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ACT Prep: Help and Review44 chapters | 435 lessons | 26 flashcard sets

Instructor:
*Ellen Manchester*

Fractional exponents, or rational exponents, are a special breed of exponents. These exponents allow us to calculate radicals in a very simplistic way. Once we change radicals to fractional exponents we can use the exponent rules to simplify an expression.

How would you solve a problem like this?

This is a complex radical expression that would be quite difficult to solve as it sits. Fractional exponents allow us to work with radicals while using exponent rules. A fractional exponent is just another way to write a radical. We will get back to this problem later in the lesson.

**Fractional exponents** are just another way to write a radical. Remember a radical, or root, is the one number we multiplied together to find a value. For instance, if we had the value 25, what did we multiply together to get 25? Since the numbers have to be the same, the only solution would be 5 x 5. So the root, or number, multiplied is 5. What would be the root of 36? What did we multiply together to get 36? Of course, 6, since 6 x 6 = 36. So a radical is how we find the roots. We use the radical symbol to find the root. The number under the radical sign is called the **radicand**. A square root does not show the index of 2, but it is implied. The **index** tells us how many times we use the root. When there is no index, it means we are finding the value that is multiplied twice, or square root.

All radicals are written with an exponent on the radicand. This exponent can be seen or hidden. If there is no exponent on the radicand, then it is a 1. This set up is the basis for writing a radical as a fractional exponent. Another way to say fractional exponent is rational exponent, since a rational number can be written as a fraction.

Using the same terms as above, the radical can be written with a fractional exponent this way:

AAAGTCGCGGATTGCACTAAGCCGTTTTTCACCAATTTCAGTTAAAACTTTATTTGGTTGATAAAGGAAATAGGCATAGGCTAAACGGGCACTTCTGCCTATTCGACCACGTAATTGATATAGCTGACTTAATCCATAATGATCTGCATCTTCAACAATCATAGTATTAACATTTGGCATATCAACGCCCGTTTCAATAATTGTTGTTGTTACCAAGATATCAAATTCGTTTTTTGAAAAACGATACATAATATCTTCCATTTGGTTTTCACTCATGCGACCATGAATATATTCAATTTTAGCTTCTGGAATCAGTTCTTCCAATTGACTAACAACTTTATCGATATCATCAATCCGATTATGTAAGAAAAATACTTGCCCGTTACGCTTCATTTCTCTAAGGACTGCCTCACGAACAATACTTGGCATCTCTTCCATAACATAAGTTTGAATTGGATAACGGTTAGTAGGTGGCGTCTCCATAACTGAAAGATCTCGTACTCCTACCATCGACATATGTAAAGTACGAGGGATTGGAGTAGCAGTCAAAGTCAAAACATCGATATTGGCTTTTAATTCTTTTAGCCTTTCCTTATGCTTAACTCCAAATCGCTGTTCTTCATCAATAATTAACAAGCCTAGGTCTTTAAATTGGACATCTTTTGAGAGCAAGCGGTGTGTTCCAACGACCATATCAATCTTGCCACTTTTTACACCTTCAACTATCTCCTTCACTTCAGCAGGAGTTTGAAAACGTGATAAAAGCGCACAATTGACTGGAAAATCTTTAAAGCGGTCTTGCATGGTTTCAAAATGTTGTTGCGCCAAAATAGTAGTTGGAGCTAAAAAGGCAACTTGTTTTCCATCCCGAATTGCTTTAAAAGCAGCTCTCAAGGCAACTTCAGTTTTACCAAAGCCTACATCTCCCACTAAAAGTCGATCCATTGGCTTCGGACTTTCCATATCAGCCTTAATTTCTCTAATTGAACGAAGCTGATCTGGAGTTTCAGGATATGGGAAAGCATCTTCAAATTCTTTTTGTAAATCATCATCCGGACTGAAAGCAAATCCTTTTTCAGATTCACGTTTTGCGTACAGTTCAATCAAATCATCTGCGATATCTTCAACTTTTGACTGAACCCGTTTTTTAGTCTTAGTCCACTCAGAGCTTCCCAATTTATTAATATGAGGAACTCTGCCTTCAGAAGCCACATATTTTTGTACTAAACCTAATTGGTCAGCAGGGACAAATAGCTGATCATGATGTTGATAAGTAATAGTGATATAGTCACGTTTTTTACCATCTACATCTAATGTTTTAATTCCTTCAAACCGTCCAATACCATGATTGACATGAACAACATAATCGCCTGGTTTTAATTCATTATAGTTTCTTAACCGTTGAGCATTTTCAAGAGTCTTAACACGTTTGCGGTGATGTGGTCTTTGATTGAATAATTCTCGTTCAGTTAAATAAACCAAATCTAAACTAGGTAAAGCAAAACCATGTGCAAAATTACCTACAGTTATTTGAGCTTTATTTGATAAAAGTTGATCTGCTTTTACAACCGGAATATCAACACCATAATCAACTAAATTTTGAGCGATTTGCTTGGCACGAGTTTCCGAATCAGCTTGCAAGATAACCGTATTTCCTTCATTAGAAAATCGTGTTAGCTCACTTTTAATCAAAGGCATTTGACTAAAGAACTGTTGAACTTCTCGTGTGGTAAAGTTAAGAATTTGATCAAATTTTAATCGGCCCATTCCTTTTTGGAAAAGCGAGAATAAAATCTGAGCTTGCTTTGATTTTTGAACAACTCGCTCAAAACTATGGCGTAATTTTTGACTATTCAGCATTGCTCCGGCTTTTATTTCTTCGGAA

As you can see, the exponent is the numerator and the index is the denominator. The base is the radicand. Writing fractional exponents is just another way to work with radicals.

Now that we know how to set up fractional exponents, let's try a few:

Notice the radicand, 4, is the base, the numerator is the exponent, 1, on the radicand, and the denominator is the index, 2.

Again, the radicand is the base, the numerator is the exponent on the radicand, 2, and the denominator is the index, 3.

As you work through these problems, remember to re-think how you see a fractional exponent. The denominator tells you which root you are looking for. If the denominator is a 2, you are looking for the square root. If a 3, you are looking for the third root.

Once you find which root you are looking for, then apply the numerator to the root you find.

For instance,

- 9^1/2 says to find the square root of 9, which is 3, then 3^1 = 3. So 9^1/2 is the square root of 9 which is 3.
- 25^1/2 says to find the square root of 25, which is 5. So 25^1/2 is the square root of 25, which is 5.
- 8^1/3 says to find the cube root of 8, which is 2 since 2 x 2 x 2 = 8. So 8^1/3 is the cube root of 8.
- 8^2/3 says to first find the cube root of 8, which is 2, then apply the numerator, 2, to your root. So 2^2 = 4.
- 25^3/2 says, find the square root of 25, which is 5, then 5^3 is 5 x 5 x 5 = 125.

Taking each one, one step at a time allows us to first find the root, using the denominator, then use the numerator as an exponent on the root.

Let's get back to this problem:

Since this is a complex radical, let's break it down from the inside out. The innermost radical is 6^1/5. Then on top of that is the radical 1/2, then the outermost radical is 1/4. So using the Power Rule of Exponents, we will multiply whenever we have an exponent on an exponent. (Review the Exponent Rules lesson for help).

Fractional exponents are just another way to work with radicals. It simplifies the process of working with radicals by changing the radical into a fractional exponent.

The index tells us the number of roots we are working with, and it is the denominator of the fractional exponent.

The numerator of the fractional exponent is the exponent on the radicand.

The radicand is the base of the exponent.

Once you change the radical into a fractional exponent, you can use the Exponent Rules to simplify the expression.

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ACT Prep: Help and Review44 chapters | 435 lessons | 26 flashcard sets

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